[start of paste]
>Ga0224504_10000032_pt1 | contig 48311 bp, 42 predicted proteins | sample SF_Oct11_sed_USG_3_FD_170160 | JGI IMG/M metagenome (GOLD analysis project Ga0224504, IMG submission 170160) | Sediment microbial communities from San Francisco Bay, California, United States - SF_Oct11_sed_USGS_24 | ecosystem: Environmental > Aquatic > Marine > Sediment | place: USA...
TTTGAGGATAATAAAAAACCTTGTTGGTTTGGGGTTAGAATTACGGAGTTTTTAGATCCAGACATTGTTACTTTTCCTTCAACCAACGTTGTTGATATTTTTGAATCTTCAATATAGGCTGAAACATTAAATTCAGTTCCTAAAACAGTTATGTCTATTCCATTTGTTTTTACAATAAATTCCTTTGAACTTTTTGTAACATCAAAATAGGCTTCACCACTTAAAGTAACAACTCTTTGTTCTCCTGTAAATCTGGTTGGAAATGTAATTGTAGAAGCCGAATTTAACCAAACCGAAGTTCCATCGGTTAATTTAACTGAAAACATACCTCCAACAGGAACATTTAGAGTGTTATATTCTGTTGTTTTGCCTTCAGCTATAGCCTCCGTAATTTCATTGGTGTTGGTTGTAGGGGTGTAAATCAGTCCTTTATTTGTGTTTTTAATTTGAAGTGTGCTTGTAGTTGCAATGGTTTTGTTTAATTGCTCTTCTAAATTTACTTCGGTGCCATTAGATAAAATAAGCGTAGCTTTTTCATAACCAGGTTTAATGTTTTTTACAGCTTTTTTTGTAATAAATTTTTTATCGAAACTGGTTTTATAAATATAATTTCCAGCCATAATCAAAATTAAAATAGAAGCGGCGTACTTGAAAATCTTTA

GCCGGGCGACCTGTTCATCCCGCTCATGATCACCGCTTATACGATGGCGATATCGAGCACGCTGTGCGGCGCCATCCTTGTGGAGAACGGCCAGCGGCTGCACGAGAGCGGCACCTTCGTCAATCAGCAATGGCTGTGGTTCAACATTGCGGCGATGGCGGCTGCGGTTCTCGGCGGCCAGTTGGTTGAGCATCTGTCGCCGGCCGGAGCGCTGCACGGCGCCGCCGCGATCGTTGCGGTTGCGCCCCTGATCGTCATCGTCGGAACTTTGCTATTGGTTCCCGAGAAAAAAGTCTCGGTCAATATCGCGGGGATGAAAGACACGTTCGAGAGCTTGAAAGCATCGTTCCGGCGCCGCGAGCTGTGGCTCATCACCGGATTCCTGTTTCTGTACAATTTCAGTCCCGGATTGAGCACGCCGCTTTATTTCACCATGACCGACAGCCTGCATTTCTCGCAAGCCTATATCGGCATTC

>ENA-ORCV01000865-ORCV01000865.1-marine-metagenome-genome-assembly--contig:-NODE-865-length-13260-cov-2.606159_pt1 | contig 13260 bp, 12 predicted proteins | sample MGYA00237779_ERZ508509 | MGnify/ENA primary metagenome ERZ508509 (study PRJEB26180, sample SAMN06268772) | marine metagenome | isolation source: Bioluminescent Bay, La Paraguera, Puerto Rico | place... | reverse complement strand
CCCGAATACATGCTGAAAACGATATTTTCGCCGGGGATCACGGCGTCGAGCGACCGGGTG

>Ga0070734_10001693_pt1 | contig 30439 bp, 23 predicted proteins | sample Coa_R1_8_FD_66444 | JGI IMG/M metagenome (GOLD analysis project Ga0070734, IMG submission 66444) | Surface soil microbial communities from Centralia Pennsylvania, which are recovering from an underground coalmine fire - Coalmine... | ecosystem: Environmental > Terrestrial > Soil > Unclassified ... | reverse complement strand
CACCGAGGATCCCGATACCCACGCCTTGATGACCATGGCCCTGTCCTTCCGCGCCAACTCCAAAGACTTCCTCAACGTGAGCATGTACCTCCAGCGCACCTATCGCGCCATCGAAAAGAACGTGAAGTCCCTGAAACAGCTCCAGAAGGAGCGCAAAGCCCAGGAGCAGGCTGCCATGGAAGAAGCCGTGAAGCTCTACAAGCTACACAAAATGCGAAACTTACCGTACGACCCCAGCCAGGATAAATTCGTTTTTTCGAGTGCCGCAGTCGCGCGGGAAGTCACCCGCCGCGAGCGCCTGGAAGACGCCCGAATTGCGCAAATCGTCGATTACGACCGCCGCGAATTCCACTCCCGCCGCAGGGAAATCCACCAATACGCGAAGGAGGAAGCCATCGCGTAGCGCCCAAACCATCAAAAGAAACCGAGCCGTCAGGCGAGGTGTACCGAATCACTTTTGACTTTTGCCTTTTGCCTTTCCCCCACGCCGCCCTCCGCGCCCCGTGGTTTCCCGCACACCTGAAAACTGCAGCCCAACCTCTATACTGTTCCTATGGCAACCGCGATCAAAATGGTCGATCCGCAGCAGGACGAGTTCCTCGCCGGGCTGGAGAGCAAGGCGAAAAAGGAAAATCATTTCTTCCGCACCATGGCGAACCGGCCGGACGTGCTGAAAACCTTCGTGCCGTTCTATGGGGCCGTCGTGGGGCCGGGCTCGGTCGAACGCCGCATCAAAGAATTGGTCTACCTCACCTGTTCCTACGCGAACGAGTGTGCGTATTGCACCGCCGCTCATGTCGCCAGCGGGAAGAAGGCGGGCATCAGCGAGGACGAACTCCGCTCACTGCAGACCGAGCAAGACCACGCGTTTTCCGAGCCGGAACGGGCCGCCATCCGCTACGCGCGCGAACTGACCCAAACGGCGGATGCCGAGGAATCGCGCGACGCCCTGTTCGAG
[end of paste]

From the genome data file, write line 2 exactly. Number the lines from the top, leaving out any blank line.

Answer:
TTTGAGGATAATAAAAAACCTTGTTGGTTTGGGGTTAGAATTACGGAGTTTTTAGATCCAGACATTGTTACTTTTCCTTCAACCAACGTTGTTGATATTTTTGAATCTTCAATATAGGCTGAAACATTAAATTCAGTTCCTAAAACAGTTATGTCTATTCCATTTGTTTTTACAATAAATTCCTTTGAACTTTTTGTAACATCAAAATAGGCTTCACCACTTAAAGTAACAACTCTTTGTTCTCCTGTAAATCTGGTTGGAAATGTAATTGTAGAAGCCGAATTTAACCAAACCGAAGTTCCATCGGTTAATTTAACTGAAAACATACCTCCAACAGGAACATTTAGAGTGTTATATTCTGTTGTTTTGCCTTCAGCTATAGCCTCCGTAATTTCATTGGTGTTGGTTGTAGGGGTGTAAATCAGTCCTTTATTTGTGTTTTTAATTTGAAGTGTGCTTGTAGTTGCAATGGTTTTGTTTAATTGCTCTTCTAAATTTACTTCGGTGCCATTAGATAAAATAAGCGTAGCTTTTTCATAACCAGGTTTAATGTTTTTTACAGCTTTTTTTGTAATAAATTTTTTATCGAAACTGGTTTTATAAATATAATTTCCAGCCATAATCAAAATTAAAATAGAAGCGGCGTACTTGAAAATCTTTA